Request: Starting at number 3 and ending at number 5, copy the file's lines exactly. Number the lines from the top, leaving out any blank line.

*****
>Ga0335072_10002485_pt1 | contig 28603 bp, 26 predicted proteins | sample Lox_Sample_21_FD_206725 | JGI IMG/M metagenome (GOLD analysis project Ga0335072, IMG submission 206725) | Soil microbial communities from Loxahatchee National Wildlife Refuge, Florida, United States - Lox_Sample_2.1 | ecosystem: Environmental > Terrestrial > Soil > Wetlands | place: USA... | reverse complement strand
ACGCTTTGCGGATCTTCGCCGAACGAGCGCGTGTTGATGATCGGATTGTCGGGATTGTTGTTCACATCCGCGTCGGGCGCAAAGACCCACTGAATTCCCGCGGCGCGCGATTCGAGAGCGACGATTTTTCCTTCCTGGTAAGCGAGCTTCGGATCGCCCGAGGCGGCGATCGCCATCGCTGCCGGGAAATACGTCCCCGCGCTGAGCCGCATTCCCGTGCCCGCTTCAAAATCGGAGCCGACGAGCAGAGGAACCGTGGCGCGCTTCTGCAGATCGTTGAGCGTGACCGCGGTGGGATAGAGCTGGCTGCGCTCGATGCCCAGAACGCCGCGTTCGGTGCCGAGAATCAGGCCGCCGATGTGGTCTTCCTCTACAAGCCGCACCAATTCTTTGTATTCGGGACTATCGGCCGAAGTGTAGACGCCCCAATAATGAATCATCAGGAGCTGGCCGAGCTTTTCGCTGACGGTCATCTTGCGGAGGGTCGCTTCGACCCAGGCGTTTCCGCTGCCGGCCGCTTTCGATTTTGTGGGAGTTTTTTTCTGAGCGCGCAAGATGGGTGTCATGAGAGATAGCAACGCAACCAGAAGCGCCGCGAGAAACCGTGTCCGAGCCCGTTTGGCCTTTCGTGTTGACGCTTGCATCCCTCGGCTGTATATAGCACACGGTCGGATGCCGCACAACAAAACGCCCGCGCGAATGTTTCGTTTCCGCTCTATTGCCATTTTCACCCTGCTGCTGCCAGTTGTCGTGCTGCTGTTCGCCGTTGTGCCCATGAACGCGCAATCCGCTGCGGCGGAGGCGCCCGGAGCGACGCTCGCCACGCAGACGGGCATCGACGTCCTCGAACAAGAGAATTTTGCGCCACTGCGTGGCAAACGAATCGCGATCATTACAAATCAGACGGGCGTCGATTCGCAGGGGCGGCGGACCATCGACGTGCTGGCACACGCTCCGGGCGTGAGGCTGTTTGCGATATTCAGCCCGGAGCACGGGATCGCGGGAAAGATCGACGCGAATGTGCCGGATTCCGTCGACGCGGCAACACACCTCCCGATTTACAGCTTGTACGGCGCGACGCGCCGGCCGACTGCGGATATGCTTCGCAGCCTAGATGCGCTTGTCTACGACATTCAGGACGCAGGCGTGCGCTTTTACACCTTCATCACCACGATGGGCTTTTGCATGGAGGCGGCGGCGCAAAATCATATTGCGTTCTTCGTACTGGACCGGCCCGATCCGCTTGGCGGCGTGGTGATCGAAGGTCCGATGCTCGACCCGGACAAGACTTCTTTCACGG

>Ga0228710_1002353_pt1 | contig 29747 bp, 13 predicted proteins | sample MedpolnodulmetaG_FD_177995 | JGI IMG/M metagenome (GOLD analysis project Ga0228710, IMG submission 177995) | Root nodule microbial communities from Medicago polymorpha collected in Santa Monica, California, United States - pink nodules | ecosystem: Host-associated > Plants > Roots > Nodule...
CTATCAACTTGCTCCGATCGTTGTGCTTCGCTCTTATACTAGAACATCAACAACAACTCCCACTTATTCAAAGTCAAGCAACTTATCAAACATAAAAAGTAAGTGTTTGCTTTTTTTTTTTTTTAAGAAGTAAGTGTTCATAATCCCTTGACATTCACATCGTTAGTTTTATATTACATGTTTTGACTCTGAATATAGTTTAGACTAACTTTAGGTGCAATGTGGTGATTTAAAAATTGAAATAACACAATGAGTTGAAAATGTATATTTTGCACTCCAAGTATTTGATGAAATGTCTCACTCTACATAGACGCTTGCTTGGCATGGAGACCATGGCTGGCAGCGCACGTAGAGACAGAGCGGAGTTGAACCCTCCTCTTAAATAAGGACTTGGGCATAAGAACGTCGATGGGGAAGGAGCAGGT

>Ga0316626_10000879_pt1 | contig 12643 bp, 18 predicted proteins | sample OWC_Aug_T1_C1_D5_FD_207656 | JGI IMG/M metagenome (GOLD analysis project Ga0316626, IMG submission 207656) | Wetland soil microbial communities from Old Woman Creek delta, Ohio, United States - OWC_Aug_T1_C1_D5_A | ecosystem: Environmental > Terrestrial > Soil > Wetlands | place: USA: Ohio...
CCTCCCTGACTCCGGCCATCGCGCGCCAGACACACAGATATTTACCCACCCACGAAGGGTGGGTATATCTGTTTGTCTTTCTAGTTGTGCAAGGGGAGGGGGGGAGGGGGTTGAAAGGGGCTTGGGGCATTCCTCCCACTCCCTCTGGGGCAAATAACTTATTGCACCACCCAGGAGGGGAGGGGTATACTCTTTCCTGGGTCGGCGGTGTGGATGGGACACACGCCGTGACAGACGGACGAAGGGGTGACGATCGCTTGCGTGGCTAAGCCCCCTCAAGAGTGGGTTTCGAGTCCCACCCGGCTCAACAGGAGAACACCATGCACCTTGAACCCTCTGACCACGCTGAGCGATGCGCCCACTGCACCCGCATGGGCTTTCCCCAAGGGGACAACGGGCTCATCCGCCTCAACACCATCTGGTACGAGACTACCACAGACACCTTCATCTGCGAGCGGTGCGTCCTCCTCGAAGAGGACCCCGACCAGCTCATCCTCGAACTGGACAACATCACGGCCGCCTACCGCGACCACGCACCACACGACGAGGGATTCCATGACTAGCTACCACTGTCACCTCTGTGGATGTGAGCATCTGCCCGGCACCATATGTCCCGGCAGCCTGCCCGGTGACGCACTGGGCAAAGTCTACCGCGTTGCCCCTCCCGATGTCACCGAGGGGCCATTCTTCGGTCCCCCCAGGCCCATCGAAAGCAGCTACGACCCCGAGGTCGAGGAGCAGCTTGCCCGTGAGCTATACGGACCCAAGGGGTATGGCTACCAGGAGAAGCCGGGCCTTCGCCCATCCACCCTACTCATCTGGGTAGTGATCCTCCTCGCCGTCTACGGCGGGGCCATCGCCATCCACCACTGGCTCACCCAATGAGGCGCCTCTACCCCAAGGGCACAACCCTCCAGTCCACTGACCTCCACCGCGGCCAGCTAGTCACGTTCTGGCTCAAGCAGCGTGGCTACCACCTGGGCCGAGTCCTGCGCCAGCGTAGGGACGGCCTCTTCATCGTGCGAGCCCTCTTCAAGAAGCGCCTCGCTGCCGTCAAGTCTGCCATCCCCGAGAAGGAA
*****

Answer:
>Ga0228710_1002353_pt1 | contig 29747 bp, 13 predicted proteins | sample MedpolnodulmetaG_FD_177995 | JGI IMG/M metagenome (GOLD analysis project Ga0228710, IMG submission 177995) | Root nodule microbial communities from Medicago polymorpha collected in Santa Monica, California, United States - pink nodules | ecosystem: Host-associated > Plants > Roots > Nodule...
CTATCAACTTGCTCCGATCGTTGTGCTTCGCTCTTATACTAGAACATCAACAACAACTCCCACTTATTCAAAGTCAAGCAACTTATCAAACATAAAAAGTAAGTGTTTGCTTTTTTTTTTTTTTAAGAAGTAAGTGTTCATAATCCCTTGACATTCACATCGTTAGTTTTATATTACATGTTTTGACTCTGAATATAGTTTAGACTAACTTTAGGTGCAATGTGGTGATTTAAAAATTGAAATAACACAATGAGTTGAAAATGTATATTTTGCACTCCAAGTATTTGATGAAATGTCTCACTCTACATAGACGCTTGCTTGGCATGGAGACCATGGCTGGCAGCGCACGTAGAGACAGAGCGGAGTTGAACCCTCCTCTTAAATAAGGACTTGGGCATAAGAACGTCGATGGGGAAGGAGCAGGT

>Ga0316626_10000879_pt1 | contig 12643 bp, 18 predicted proteins | sample OWC_Aug_T1_C1_D5_FD_207656 | JGI IMG/M metagenome (GOLD analysis project Ga0316626, IMG submission 207656) | Wetland soil microbial communities from Old Woman Creek delta, Ohio, United States - OWC_Aug_T1_C1_D5_A | ecosystem: Environmental > Terrestrial > Soil > Wetlands | place: USA: Ohio...